In the afternoon, Reylyn led him up to one of the higher cliffs on her mountain, where they usually trained or sparred.  Reylyn’s mountain lair was not tallest of nearby mountains, but it offered the best view, especially from the south-facing cliffs.  On clear days, Varcor could see the walls of Cagar-Tugan on the southern horizon, and could barely make out the castle that rose above it all.  The western horizon held the shores of the Everwater; the ocean that reached further than any one had dared to travel.  If he walked all the way to the western edge of the cliff, he could also see Martoth, one of the two ports in Faarthusia.  The other, Orcport, was much too distant south to be seen from Reylyn’s lair.

After he took in the view, Varcor turned to Reylyn.  “Shall we begin?”

“Not yet,” She answered.  “Do you remember where we left off, exactly?”

“Well,” Varcor sighed, “we covered projectile magic, focused rays, constant streams, igniting from a distance, igniting an area, heatless flame, and the last was detonation magic.”

“Did we cover underwater casting?”


“How about close range techniques?”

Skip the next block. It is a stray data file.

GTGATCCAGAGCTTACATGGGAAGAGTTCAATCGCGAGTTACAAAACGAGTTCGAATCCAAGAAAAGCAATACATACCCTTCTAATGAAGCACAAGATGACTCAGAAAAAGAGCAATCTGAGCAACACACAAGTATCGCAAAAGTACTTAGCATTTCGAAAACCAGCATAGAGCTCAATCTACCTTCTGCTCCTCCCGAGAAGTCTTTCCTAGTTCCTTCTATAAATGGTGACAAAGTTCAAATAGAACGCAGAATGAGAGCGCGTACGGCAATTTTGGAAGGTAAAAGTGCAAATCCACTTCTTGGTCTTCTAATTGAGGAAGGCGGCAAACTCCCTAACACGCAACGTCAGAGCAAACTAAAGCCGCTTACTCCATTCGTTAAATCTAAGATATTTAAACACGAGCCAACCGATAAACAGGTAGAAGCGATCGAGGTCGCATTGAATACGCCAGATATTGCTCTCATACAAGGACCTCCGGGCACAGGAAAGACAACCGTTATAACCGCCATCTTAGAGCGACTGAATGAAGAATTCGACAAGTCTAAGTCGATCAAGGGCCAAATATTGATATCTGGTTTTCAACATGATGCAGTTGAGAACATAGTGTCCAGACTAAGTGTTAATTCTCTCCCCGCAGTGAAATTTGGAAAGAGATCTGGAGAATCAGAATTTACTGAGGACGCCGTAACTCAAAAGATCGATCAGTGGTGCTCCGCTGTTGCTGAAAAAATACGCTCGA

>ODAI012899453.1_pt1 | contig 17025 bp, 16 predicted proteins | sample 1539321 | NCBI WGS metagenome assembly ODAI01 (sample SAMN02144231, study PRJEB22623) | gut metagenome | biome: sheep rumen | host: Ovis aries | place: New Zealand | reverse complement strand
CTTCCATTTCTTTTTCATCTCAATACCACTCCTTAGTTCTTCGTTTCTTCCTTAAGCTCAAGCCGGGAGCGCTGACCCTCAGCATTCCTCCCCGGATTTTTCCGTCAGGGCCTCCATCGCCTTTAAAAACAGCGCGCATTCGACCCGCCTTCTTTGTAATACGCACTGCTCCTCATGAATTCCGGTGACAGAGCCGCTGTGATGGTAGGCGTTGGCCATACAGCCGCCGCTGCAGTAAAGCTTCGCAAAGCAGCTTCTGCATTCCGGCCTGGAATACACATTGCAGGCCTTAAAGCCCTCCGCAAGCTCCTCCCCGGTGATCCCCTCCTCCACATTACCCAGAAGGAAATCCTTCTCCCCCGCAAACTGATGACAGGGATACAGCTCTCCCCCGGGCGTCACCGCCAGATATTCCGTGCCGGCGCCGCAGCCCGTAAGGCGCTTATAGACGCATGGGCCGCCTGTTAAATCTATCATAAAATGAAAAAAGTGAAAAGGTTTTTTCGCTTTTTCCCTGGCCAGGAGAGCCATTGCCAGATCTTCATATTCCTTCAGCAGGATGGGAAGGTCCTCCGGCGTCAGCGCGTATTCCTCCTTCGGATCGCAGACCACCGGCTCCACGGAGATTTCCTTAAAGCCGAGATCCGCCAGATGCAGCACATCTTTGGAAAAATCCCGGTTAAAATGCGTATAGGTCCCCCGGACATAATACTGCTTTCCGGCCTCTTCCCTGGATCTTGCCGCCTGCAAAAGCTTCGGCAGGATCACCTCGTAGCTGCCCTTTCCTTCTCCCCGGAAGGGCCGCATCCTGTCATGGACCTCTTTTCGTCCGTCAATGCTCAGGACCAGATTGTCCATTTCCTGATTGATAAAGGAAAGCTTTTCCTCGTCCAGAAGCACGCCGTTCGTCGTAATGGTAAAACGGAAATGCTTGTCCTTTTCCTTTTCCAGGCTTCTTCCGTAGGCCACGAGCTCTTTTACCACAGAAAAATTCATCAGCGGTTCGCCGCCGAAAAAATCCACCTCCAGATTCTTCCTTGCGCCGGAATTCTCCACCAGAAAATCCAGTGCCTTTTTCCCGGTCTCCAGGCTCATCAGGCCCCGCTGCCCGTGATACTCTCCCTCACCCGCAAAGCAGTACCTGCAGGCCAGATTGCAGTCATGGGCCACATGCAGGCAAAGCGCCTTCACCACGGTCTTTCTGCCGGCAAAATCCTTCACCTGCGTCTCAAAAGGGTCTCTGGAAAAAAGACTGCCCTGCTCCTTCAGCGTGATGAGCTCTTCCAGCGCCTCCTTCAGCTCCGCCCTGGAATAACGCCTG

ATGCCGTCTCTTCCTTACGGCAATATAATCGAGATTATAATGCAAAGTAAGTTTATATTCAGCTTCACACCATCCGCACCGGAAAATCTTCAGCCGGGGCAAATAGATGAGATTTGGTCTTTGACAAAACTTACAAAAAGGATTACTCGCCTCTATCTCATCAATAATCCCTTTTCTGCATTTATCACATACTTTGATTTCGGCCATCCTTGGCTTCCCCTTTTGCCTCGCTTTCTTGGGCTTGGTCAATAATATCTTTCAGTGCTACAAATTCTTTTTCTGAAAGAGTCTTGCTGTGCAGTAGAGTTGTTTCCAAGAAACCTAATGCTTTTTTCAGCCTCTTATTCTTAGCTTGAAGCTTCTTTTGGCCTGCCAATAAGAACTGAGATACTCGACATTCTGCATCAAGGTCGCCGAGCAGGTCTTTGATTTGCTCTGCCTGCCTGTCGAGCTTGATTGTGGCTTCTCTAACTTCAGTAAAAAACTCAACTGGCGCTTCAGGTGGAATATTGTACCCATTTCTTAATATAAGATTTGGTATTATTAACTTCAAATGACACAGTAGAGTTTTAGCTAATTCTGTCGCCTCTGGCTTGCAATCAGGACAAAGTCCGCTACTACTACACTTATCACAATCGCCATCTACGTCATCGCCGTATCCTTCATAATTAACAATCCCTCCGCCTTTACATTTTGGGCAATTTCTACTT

“Delivered through both touch and steel.”

Reylyn thought for a moment.  “What about sensing auras?”

Varcor shifted his stance nervously.  “We tried, but to no avail.”

She nodded.  “I remember now.  It isn’t surprising; orcs are not the best at sensing auras.”

Varcor grimaced.  “I hoped to be the exception.”

“You cannot be good at everything, Flamesoul.” Reylyn smiled suddenly, as though she thought of something.  “There is something we haven’t covered, an application you very well may excel at.”

Varcor cocked his head curiously, unsure of what it could be.  In his mind, she had covered pretty much every application of fire possible, and all that was left was refinement.  At any rate, he hardly thought that an extra technique could help him any, how many different ways to burn things could there be?

“Why don’t we just practice today, like we planned?” Varcor asked, not wanting to voice his opinions out loud.

“If I am right and this is something you’re talented in, you will not want to continue practicing your other magics,” she informed him, stepping over to the cliff side.  “Few fire Principles are talented in this area, but you seem perfect for it.  Even I am not that skilled in this sort of thing.”

Varcor raised his eyebrows.  He was not certain if that was just a fib placed for incentive or an earnest claim.  Sometimes she could bend the truth in such a way as to make him more interested in his training.  They were less lies than they were half-truths, so he could not claim that she had definitely lied to him, ever.  However, the possibility of exceeding a red dragon in any form of fire magic was just too tempting for him to ignore.